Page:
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Inflammation an overview. Hal Hawkins, Ph.D.,M.D. Basic Human Pathobiology Course, PATH 6266 May 7, 2012. Inflammation has been defined as the reaction to injury of vascularized tissue. ACUTE INFLAMMATION includes:. 1) Vasodilation and vascular leakage 2) Cellular:

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inflammation an overview
Inflammation an overview

Hal Hawkins, Ph.D.,M.D.

Basic Human Pathobiology Course, PATH 6266

May 7, 2012

acute inflammation includes


1) Vasodilation and vascular leakage

2) Cellular:




tissue Injury

vascular reactions account for the classical cardinal signs of inflammation
Vascular reactions account for the classical cardinal signs of inflammation:
  • Tumor – edema due to plasma leakage
  • Rubor – dilation of arterioles and engorgement of microvasculature
  • Calor – increased local temperature
  • Dolor –probably due to stretching and prostaglandins
neutrophil recruitment
Neutrophil Recruitment:




experiments of cohnheim
Experiments of Cohnheim:

The tongue of the frog provides an opportunity to see the microcirculation and the movements of neutrophils.

adhesion and transmigration
  • Redistribution of adhesion molecules to the neutrophil cell surface:
    • P-selectin from endothelial granules
    • Mac-1 (CD11b/CD18) from neutrophil granules
  • Increased avidity of binding of Mac-1 and LFA-1, another neutrophil integrin: “activation of integrins”
  • Induction of adhesion molecules on endothelium:
    • E-selectin, ICAM-1, VCAM-1
neutrophil activation
Neutrophil Activation:
  • Receptors (complement, IgG, etc.)
  • PAF (platelet activating factor)
  • Phospholipase 

Inositol triphosphate  Ca++ release

Diacylglycerol  Protein kinase C

important chemotactic factors
Important chemotactic factors:
  • Complement fragment C5a
  • Bacterial formylated peptides
  • Arachidonic acid products,

e.g. Leukotriene B4

  • Cytokines called chemokines, e.g. IL-8
neutrophil functions
Neutrophil Functions:
bacterial killing
Bacterial Killing:
  • O2-, superoxide
  • H2O2, peroxide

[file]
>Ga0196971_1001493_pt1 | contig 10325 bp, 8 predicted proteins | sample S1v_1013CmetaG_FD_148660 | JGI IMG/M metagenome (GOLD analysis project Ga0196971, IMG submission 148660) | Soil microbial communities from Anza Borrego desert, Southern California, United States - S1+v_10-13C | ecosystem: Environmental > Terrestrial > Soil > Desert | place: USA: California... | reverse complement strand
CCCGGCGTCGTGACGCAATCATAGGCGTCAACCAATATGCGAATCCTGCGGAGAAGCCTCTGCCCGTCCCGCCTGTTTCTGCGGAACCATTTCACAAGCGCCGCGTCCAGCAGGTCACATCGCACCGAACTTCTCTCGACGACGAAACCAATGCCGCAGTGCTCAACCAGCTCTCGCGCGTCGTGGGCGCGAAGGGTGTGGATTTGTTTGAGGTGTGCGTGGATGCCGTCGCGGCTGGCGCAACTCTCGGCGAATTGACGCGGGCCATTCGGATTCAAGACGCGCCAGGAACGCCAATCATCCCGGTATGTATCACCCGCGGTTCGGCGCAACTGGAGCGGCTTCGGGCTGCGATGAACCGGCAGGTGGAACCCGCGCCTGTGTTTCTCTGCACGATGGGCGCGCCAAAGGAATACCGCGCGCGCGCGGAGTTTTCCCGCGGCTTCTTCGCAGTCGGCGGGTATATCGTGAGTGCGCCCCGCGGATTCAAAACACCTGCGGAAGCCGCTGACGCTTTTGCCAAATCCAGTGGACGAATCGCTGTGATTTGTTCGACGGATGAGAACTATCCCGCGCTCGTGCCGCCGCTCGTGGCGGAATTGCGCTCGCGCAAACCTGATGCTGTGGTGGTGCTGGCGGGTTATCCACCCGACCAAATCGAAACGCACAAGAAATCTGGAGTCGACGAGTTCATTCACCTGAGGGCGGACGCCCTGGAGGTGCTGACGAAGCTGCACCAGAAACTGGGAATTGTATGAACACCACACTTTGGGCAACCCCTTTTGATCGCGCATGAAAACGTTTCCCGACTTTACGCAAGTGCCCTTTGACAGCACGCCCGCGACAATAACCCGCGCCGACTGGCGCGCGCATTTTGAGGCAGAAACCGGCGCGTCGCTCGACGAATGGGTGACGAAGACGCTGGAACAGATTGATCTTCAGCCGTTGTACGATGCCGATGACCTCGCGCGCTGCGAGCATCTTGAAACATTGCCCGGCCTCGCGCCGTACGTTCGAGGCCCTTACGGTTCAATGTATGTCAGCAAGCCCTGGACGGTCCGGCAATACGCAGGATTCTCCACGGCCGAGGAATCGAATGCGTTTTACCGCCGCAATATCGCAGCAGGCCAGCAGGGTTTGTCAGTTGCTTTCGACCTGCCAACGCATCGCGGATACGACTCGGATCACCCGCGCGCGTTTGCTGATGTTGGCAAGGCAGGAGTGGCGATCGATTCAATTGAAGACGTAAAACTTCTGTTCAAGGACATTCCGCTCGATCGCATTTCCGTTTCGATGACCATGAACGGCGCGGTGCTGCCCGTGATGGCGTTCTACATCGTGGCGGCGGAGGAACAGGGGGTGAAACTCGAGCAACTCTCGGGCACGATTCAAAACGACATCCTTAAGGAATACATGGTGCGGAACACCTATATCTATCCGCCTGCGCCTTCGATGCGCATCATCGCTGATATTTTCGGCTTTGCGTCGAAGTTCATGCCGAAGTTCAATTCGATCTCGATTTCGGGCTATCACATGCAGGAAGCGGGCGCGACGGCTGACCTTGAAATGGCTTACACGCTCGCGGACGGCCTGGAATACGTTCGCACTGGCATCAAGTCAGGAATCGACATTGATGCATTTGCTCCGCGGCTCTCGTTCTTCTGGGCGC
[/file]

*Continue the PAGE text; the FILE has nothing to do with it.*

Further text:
• HOCl, hypochlorous acid 
  • OH•, hydroxyl radical
  • Acid hydrolases (enzymes)
  • Bactericidal proteins, defensins, lactoferrin, lysozyme
mediators of inflammation
  • Plasma proteases, e.g. complement
  • Vasoactive amines, e.g. histamine
  • Platelet-activating factor PAF
  • Arachidonic acid metabolites, e.g. prostaglandin E3
  • Reactive oxygen and nitrogen species
  • Cytokines and chemokines, e.g. IL-8
  • Neuropeptides and endothelin
prostaglandins and leukotrienes
Prostaglandins and leukotrienes
  • Products of arachidonic acid metabolism
  • Potent vasodilators/vasoconstrictors
  • Cyclo-oxygenase (COX), needed for prostaglandin synthesis, is inhibited by aspirin and selective COX2 inhibitors including the notorious Vioxx
  • Important in fever and pain
  • Lipoxygenase leads to leukotrienes, proinflammatory lipids active in asthma
inflammatory tissue injury
Inflammatory Tissue Injury
  • O2-, superoxide
  • H2O2, peroxide
  • HOCl, hypochlorous acid
  • OH•, hydroxyl radical
  • ONOO-, peroxynitrite

(reactive oxygen and nitrogen species)

  • Lysosomal neutral hydrolases
neutrophil apoptosis
Neutrophil apoptosis:
  • Follows emigration and phagocytosis
  • Minimizes tissue injury
regulation of neutrophil apoptosis
Regulation of neutrophil apoptosis
  • DELAY:
    • GM-CSF G-CSF
    • LPS, IL-1, IL-2
    • IFN-gamma
    • IL-6
    • Phagocytosis
    • Oxidative burst
apoptosis is the key to prevention of tissue injury
Apoptosis is the key to prevention of tissue injury
  • Cellular contents may not be released
  • Clearance by macrophages stimulates activation of macrophages to secrete factors favoring wound healing
what s new

What’s new?

Recognition of Pathogen Activated Molecular Pathways (PAMPs) including Toll Like Receptors, and Damage Activated Molecular Pathways (DAMPs) (together sometimes called Alarmins).

TLR’s stimulate release of multiple pro-inflammatory peptides.

DAMPs lead to assembly of inflammasomes, activation of caspase-1, and production of IL-1beta.

healing after injury repair and fibrosis
HEALING AFTER INJURY:Repair and fibrosis
  • Proliferation and migration of surviving cells
    • Depends on connective tissue matrix
  • GRANULATION TISSUE - “proud flesh”
    • Proliferating capillaries
    • Fibroblasts, migrating and proliferating
    • Follows inflammation, often coexists
    • CONTRACTS to close wound